Dresden seems more at peace with who he is in this book more than any book or short story written. He has great interactions with Karrin that exude hard-fought-for calmness and familiarity. It is lovely to read as Harry deserves some peace in his romantic life for once. There are also moments later in the book where, while battling a foe, Harry realizes that he is his own man and does not need to explain or defend it. Even to his most trusted advisors, friends, and lovers. You would think that by book 16, he would have figured this out by now. But there is a difference in knowing something and internalizing it. I believe that Harry has finally internalized that he is enough; he always been enough, and given his history and experiences, people should start believing in him.
This book is also a love letter to the idea of found family.
“Yeah, one second.” I finally found the folded-up piece of paper with the weekly passphrases on it in the depths of the gym bag. I unfolded it, shook sand off it, consulted it, and read, “All of my base are belong to me. What does that even mean?”
A little back story on Harry’s character. He is an orphan, both of his parents have passed away, and his grandfather had raised him. He has few people to turn to that are blood-related. So instead, he finds his people, his family. They become as dear to his heart as much as anyone who shares his blood. It is part of what makes Harry such a fun character to read. He has a certain authenticity; he genuinely loves the people he adopts as family members. Sometimes this is used to hurt him as we have seen in previous books, with his daughter used against him as leverage.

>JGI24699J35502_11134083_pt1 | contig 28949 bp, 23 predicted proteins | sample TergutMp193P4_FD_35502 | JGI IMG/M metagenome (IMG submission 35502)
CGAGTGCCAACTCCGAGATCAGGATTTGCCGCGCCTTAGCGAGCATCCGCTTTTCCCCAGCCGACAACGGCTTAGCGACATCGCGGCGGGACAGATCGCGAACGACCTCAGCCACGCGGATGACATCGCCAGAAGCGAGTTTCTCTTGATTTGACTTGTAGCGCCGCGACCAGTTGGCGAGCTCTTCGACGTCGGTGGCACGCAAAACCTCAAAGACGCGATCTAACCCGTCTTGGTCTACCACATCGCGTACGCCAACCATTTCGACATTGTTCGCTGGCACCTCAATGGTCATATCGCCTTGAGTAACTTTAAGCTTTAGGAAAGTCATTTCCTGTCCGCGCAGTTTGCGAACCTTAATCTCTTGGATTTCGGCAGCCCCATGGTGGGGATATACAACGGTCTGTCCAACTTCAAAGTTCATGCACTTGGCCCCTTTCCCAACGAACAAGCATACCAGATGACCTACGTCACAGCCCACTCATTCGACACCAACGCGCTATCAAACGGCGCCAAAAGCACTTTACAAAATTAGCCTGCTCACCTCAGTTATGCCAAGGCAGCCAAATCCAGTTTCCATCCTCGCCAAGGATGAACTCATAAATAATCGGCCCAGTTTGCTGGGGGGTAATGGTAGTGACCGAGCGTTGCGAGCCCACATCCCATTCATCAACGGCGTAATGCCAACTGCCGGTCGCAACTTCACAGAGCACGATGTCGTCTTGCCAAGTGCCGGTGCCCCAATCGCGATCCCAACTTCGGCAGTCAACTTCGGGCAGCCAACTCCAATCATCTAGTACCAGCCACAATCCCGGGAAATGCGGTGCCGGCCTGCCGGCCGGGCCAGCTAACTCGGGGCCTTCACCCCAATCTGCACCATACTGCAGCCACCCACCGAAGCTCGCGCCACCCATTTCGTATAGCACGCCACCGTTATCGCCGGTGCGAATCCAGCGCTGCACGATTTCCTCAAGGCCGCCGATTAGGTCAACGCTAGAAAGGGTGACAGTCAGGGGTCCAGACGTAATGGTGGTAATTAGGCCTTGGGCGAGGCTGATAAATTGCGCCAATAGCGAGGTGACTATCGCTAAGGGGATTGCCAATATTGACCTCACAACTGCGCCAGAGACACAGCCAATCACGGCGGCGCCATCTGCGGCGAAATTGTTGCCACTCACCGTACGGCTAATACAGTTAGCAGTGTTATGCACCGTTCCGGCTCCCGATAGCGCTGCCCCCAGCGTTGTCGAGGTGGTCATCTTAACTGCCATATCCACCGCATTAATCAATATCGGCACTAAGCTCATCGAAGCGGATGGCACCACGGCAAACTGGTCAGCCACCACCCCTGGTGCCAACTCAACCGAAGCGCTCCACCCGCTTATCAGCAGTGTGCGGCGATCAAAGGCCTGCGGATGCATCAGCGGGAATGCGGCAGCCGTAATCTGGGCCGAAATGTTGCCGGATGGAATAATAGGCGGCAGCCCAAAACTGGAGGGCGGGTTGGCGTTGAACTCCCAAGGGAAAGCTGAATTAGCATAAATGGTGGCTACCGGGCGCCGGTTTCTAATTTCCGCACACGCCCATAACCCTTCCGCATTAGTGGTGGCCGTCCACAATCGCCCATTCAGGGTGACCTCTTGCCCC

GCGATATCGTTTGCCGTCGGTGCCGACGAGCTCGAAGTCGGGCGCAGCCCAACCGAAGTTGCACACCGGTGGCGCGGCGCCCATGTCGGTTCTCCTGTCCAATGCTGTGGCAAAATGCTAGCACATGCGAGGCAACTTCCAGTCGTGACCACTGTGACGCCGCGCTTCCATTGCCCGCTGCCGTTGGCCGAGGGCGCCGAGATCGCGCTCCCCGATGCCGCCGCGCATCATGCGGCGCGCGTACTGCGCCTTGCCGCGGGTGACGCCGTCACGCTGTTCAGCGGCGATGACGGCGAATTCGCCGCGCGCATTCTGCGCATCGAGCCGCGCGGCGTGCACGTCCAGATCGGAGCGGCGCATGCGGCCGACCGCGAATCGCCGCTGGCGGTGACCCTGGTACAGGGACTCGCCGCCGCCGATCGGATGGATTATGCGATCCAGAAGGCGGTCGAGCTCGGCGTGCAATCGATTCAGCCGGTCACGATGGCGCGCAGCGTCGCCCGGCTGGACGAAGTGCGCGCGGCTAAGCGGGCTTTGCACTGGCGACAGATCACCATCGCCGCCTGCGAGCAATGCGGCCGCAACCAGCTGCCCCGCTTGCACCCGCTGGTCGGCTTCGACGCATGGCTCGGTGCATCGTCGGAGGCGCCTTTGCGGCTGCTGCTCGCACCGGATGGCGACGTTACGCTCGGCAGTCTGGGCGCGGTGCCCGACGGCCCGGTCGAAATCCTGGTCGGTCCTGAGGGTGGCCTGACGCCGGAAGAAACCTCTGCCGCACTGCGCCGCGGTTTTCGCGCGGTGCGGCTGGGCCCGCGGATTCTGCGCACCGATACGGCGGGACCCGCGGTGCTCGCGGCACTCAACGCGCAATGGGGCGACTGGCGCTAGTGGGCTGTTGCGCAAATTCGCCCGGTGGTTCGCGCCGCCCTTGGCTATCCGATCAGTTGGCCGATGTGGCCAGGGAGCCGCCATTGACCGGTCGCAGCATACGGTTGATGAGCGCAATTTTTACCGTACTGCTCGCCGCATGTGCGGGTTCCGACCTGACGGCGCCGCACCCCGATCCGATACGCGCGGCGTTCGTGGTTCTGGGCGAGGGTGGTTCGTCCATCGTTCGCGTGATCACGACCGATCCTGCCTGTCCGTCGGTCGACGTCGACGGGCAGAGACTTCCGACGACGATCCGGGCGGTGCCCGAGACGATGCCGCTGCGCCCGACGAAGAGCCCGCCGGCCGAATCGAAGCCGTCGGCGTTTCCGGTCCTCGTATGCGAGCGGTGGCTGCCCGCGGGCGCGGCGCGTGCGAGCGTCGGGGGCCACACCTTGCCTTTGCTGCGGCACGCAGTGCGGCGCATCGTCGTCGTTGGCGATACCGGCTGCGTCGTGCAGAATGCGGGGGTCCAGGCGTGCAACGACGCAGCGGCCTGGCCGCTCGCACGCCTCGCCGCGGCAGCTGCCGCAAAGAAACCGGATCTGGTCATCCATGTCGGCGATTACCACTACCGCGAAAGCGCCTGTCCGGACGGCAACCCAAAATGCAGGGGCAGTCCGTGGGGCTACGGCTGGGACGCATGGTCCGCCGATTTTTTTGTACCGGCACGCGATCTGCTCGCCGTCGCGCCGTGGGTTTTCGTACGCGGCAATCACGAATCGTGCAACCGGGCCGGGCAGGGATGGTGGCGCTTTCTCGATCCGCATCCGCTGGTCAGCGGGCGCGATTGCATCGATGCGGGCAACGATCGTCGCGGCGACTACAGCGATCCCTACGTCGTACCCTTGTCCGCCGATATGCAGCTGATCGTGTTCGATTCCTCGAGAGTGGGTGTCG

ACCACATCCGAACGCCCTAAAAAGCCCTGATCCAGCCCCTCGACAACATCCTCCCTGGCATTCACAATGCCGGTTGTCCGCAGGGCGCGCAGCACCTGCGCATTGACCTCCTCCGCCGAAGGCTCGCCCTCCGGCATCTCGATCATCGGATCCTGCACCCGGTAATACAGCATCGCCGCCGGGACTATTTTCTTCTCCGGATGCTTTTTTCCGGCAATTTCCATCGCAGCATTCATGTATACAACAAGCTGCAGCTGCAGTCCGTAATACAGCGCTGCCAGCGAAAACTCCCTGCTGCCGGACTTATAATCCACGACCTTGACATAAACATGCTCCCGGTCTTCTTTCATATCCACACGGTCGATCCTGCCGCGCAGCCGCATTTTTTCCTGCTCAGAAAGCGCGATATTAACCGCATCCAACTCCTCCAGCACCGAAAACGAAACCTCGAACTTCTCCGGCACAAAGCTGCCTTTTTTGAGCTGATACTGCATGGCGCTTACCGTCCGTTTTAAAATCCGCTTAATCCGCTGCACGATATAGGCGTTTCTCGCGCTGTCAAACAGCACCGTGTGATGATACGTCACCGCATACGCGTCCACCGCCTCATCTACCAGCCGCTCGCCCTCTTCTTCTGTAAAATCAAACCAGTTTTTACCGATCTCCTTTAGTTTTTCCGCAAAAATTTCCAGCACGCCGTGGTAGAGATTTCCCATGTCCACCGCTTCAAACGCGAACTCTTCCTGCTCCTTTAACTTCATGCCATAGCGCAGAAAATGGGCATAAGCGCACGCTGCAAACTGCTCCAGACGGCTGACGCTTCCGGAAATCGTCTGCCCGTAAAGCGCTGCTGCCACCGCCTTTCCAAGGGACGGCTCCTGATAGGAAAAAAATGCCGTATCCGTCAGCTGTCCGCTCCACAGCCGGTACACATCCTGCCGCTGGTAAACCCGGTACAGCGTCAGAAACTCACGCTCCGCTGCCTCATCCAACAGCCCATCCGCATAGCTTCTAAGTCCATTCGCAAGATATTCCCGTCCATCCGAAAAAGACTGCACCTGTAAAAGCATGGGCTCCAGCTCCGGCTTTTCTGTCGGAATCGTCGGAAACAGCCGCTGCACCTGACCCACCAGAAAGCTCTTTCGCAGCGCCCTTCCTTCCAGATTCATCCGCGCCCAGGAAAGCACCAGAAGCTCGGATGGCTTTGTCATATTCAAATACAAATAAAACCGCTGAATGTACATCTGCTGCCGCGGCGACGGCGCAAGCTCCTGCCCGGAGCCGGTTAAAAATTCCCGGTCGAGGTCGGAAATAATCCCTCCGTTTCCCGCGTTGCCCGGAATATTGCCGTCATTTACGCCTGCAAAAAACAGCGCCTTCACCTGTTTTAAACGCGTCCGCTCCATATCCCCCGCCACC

“Yer a wizard, Harry.”
Pacing wise, this book feels different than previous Dresden stories. I know that this is marketed as having a small procedural arc like most of the Dresden file books do, this arc then sits inside a massive ongoing series arc. But although the end of the book does come to some conclusions as expected, it does not feel whole to me. Instead, it feels like it was written as 1/2 of a story to be concluded with Butcher’s next book Battleground. This might be why they are being released close together as Battleground is due to be released on September 29th of 2020. This is pure speculation; Battleground
If you take on the Dresden Files, 16+ books, it might seem overwhelming. A lot is going on. But trust that even if you haven’t read the previous books, you will enjoy this one. It is full of snark and quips, great plot, pacing, and standout moments. And, if you have read the previous books, you will fully appreciate it as it almost feels like he wrote it with the fans in mind. Butcher needed to remind longtime fans why this series is so much fun, and he does that in spades. As we have Battleground set to be released this fall, it is a banner year for Dresden Fans. If Battlegrounds is anything like this one, I don’t think fans will be disappointed.
Read Peace Talks by Jim Butcher